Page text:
Russell Means was a wounded warrior in the inequal fight for freedom and civil rights between the American Indian and the Federal government. He was a hero to his people and an inspiration to the rest of us. Russell Means died on October 22, 2012 on his beloved Pine Ridge Indian Reservation. He was 72.
Russell Means was an activist. He agitated people. He was a propellant for change. He cared about history. He was the burr in your boot and he wanted American Indians to have a stake in the nation’s prosperity:
He rose to national attention as a leader of the American Indian Movement in 1970 by directing a band of Indian protesters who seized the Mayflower II ship replica at Plymouth, Mass., on Thanksgiving Day. The boisterous confrontation between Indians and costumed “Pilgrims” attracted network television coverage and made Mr. Means an overnight hero to dissident Indians and sympathetic whites. …
And in a 1973 protest covered by the national news media for months, he led hundreds of Indians and white sympathizers in an occupation of Wounded Knee, S.D., site of the 1890 massacre of some 350 Lakota men, women and children in the last major conflict of the American Indian wars. The protesters demanded strict federal adherence to old Indian treaties, and an end to what they called corrupt tribal governments.
In the ensuing 71-day standoff with federal agents, thousands of shots were fired, two Indians were killed and an agent was paralyzed. Mr. Means and his fellow protest leader Dennis Banks were charged with assault, larceny and conspiracy. But after a long federal trial in Minnesota in 1974, with the defense raising current and historic Indian grievances, the case was dismissed by a judge for prosecutorial misconduct.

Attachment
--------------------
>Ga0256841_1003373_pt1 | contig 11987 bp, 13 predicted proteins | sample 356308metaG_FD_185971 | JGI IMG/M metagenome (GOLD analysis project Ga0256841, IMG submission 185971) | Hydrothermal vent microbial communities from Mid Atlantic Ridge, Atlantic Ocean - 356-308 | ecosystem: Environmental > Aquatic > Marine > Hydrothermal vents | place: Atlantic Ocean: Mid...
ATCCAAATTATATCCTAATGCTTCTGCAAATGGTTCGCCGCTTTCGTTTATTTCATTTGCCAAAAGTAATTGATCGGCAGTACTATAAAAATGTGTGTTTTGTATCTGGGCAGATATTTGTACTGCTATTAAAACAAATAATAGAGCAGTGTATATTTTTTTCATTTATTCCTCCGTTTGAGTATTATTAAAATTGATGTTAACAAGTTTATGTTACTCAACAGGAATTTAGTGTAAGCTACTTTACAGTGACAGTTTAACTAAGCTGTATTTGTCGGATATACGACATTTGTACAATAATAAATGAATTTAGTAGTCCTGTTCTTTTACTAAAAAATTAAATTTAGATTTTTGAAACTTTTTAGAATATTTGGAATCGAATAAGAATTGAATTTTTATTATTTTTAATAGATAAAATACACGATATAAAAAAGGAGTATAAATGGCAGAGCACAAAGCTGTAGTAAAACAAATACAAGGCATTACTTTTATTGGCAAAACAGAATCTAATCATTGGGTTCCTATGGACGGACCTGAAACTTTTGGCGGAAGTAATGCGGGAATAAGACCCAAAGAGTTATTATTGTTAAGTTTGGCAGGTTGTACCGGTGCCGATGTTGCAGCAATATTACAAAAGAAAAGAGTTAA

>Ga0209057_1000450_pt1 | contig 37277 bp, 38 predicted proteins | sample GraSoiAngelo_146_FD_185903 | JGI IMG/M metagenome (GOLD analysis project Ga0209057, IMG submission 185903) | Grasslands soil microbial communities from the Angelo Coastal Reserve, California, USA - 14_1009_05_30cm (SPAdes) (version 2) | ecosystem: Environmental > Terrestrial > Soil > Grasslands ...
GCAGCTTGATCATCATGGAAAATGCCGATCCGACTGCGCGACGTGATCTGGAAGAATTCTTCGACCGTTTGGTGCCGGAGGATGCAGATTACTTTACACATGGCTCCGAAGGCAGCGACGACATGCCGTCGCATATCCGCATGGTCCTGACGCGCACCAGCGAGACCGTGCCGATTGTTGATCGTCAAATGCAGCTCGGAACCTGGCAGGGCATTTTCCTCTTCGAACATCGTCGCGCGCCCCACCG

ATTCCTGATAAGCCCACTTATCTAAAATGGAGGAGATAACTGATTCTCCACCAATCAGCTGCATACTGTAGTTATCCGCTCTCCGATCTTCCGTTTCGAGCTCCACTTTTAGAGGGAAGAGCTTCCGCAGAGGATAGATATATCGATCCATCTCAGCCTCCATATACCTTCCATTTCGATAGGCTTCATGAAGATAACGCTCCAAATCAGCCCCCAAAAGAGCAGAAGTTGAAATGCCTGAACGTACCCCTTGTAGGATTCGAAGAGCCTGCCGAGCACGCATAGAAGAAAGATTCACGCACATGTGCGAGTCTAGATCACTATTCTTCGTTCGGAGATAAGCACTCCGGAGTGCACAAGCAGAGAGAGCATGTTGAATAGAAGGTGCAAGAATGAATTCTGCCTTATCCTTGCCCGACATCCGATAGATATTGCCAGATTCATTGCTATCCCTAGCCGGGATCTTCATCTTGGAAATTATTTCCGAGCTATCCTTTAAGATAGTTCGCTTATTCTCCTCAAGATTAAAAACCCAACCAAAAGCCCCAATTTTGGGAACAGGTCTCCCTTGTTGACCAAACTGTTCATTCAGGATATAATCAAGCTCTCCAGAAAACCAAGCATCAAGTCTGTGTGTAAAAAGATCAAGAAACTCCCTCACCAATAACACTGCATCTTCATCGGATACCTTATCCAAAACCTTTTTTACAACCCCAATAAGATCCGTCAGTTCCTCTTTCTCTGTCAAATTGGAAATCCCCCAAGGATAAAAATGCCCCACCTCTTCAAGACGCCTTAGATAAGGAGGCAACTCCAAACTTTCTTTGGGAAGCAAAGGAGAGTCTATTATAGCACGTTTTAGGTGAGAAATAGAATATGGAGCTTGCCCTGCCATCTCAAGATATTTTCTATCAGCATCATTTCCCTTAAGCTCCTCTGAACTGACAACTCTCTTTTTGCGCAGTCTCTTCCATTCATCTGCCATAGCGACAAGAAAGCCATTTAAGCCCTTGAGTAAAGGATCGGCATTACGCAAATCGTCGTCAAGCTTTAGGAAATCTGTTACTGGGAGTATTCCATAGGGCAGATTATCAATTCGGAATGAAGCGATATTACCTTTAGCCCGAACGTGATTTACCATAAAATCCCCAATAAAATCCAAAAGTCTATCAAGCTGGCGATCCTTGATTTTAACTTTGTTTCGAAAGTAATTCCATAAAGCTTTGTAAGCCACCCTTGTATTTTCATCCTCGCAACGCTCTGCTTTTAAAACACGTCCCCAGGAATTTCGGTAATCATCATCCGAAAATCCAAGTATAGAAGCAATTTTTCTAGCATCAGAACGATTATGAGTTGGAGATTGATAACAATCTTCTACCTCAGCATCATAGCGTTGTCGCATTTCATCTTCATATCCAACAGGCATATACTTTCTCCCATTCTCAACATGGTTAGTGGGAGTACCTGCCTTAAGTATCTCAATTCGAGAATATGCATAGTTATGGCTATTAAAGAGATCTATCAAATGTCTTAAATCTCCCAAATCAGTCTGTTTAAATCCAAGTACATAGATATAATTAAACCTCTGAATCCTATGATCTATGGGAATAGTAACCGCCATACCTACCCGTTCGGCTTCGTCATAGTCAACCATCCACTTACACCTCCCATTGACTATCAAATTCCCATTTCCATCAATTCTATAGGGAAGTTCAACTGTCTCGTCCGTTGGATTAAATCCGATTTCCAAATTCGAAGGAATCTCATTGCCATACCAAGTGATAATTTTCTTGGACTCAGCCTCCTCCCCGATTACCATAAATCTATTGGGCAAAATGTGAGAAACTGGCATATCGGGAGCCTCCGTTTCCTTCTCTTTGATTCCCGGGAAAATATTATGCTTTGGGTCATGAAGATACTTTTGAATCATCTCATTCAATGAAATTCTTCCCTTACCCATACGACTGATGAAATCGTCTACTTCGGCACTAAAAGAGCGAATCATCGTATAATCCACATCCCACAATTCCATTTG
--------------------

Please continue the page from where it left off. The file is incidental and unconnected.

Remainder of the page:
My first exposure to Russell Means, and the American Indian Movement, was as an undergraduate at the University of Nebraska-Lincoln where Mick Casale, a New York Playwright and NYU Playwriting Professor, was teaching in the UNL Theatre Department for a semester.
Part of Mick’s visit was dedicated to performing a staged reading of his newest play — Red Power — and the show was an archival and dramatic monument to Russell Means and Dennis Banks and the AIM.
Even though everyone involved in the reading was from Nebraska — or attending the University Of… — few of us knew the rich history of the flatlands territory and the experience of the American Indian in the United States. Mick, originally from Minnesota Indian country before he moved to New York City to find his fame, taught us all about the meaning of The Movement and the mistakes and successes found during the re-emergence of the American Indian as a political, but not yet a financial, force in the nation.
What Mick’s play showed us was that we didn’t know everything we thought we knew, and in after-performance discussions with the audience, we were all able to examine our past, and the plight of the American Indian among the indifferent in us, and in any remedies or reparations that might be needed and enforced.
Not everyone agreed with the politics of Mick’s play, but there was never any doubt that he was serving the moral duty of the Playwright in Society by bringing up genuine national scars for reevaluation that still sting us to this day, and in memorializing the painful life of Russell Means, we need to realize just what his sacrifices and errors and human tendencies mean to the all of us in the larger picture of a new, and ever-evolving, American Dream.